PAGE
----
Thinking as if Climate Matters

Stabilizing our climate will require an attitude shift from “me” to “we.”

By Bob Doppelt

Photography by Patrick Montero


Thinking as if Climate Matters Recognize and respect your place in the web of life. As a gardener, you know that temperature, precipitation, soil, and other factors combine to determine the health of your plants. Likewise, our lives are sustained by interlinked ecological and social systems. If you fail to consider the intricate web of interactions that maintain life, you will often impair it. The first and most important commitment you must make to reduce climate disruption is to understand the context in which you exist.

Account for the consequences of your actions. You can, for example, identify how higher temperatures caused by burning fossil fuels might affect precipitation, sunlight, and other natural inputs that support your food system. Some activities might produce short-term benefits, such as fewer pests or larger plant growth, but ultimately undermine the climate and thus the web of life, including entire food systems.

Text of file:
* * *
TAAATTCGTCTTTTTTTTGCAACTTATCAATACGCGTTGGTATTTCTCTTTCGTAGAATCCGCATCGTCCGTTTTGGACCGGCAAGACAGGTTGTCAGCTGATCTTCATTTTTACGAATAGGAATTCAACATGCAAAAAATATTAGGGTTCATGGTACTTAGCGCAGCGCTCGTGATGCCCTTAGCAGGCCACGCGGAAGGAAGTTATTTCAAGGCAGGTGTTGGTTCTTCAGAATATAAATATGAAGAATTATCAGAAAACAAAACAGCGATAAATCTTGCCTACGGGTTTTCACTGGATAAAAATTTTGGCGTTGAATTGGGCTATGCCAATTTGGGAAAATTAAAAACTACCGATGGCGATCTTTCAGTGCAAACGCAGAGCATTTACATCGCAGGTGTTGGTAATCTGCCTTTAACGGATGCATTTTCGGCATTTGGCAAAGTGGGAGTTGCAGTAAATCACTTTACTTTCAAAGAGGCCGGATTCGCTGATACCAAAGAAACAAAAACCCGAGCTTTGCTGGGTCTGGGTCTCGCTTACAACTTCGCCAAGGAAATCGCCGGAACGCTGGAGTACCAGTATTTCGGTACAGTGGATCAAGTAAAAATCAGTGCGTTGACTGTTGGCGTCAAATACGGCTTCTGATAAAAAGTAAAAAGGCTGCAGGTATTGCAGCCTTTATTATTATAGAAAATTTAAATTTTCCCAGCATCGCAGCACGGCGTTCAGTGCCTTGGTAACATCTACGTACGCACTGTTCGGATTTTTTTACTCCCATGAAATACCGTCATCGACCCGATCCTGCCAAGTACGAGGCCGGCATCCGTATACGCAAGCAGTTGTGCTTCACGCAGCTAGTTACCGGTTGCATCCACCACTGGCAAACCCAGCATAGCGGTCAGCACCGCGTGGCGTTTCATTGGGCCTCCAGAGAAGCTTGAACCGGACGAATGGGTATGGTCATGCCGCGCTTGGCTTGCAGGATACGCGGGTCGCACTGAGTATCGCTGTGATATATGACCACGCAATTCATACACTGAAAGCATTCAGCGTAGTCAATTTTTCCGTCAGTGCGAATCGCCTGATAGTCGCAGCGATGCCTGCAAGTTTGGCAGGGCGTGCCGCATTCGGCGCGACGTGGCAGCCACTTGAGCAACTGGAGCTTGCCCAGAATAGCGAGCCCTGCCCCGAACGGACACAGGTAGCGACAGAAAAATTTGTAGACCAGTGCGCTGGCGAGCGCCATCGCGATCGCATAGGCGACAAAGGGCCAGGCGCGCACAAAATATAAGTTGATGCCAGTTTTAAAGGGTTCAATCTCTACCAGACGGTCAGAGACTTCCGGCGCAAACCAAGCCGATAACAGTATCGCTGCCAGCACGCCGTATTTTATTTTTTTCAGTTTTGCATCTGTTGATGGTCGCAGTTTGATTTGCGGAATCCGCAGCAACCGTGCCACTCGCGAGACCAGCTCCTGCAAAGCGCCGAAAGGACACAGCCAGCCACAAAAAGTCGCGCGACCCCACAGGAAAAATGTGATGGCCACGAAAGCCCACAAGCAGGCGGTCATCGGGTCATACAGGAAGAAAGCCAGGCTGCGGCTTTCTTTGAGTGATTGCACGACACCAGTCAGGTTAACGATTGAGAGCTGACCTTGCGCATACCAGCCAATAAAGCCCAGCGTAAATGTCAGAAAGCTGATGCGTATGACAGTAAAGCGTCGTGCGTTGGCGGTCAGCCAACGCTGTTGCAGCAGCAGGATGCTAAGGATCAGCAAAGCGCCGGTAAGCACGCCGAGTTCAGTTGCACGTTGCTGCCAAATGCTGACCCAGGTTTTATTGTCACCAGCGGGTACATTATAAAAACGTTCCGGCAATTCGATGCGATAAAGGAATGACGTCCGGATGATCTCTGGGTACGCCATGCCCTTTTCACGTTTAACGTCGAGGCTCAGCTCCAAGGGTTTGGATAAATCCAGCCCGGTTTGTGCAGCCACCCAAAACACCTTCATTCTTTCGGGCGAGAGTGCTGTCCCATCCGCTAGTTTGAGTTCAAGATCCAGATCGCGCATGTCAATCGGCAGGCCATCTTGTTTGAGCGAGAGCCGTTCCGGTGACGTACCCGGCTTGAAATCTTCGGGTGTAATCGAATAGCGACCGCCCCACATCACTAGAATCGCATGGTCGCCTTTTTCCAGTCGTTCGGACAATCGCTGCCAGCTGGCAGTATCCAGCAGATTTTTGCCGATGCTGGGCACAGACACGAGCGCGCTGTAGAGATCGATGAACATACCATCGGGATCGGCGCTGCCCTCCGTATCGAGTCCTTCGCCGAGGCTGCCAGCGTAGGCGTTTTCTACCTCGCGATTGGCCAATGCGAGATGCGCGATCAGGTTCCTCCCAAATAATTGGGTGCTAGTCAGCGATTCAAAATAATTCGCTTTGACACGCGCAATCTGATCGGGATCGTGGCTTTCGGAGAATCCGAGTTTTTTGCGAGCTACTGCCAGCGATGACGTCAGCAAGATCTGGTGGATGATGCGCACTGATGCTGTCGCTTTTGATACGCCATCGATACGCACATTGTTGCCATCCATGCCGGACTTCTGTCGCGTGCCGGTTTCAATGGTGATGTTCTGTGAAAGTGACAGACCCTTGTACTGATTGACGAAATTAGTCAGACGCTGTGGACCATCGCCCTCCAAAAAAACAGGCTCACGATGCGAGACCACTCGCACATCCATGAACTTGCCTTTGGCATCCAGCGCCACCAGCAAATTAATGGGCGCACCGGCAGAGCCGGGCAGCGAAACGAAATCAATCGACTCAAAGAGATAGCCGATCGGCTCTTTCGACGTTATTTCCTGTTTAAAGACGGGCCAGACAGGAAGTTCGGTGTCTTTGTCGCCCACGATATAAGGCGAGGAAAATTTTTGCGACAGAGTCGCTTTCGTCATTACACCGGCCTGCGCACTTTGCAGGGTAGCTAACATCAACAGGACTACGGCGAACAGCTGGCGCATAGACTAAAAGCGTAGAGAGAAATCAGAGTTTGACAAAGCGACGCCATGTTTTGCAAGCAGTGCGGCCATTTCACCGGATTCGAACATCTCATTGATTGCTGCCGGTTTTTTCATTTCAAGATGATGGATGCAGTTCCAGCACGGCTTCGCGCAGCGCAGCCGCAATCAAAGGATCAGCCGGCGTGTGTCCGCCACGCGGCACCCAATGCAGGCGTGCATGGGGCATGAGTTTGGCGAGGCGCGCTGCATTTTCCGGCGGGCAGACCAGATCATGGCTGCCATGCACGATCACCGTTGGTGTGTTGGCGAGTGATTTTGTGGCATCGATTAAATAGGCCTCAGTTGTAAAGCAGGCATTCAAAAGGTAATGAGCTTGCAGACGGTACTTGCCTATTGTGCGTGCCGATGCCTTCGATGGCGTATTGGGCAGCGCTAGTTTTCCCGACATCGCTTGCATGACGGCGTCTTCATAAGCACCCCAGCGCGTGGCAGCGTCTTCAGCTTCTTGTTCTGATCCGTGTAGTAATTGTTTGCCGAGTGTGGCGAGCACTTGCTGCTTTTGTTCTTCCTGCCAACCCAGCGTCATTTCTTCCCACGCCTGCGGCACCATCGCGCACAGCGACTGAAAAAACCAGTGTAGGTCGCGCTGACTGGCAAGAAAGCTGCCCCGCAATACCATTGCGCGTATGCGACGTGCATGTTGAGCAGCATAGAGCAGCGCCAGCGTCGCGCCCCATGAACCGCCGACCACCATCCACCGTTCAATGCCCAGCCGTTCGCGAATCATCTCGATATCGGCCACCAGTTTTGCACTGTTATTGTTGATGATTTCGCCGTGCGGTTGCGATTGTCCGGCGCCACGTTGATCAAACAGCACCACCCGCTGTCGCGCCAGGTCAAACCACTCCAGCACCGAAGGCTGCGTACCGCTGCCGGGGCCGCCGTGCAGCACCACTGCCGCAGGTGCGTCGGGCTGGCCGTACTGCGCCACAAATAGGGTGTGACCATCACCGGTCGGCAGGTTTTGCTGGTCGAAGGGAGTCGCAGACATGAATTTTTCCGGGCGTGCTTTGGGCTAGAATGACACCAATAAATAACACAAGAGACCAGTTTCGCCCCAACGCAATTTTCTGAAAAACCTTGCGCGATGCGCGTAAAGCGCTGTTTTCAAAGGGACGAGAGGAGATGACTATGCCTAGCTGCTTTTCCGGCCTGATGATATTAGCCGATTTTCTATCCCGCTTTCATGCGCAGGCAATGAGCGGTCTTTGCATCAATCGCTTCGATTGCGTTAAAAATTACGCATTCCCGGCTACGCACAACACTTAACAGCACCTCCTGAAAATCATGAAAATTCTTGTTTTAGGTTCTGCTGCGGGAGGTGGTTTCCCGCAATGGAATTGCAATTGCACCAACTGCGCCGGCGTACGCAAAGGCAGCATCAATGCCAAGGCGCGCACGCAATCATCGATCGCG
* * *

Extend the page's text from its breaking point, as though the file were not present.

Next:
Do no harm. The most universally held principle of morality, “do no harm” requires actively reducing your negative impacts on the climate. Consider, for example, eliminating products that are derived from oil, packaged in plastic, or shipped long distances. Avoid garden products that kill beneficial insects, fish, and wildlife. Keep looking for ways to “do no harm” by shifting to certified organic products and sustainable practices.

Acknowledge your trustee obligations. Many scientists have concluded that humankind’s impacts on the environment have become so great that our actions, not natural processes, will now decide the fate of life on Earth. This means we are now the trustees of the planet. What we do from this point forward will determine which organisms live and die. Using clean renewable energy, planting trees, and converting your lawn into a bountiful organic garden are examples of how you can be a trustee and help restore Earth’s ecosystems.

Choose your destiny. This last commitment is the key to your ability to abide by all of the others. Social change happens after people break from convention. It will not be easy. But with determination, you can significantly reduce your emissions and help restore the climate’s natural stability.

Climate change is the most serious issue facing humanity. If you and many others like you strive to abide by the five commitments, climate disruption will be reduced and everyone will end up better off.

Originally published in Organic Gardening Magazine, December/January 2014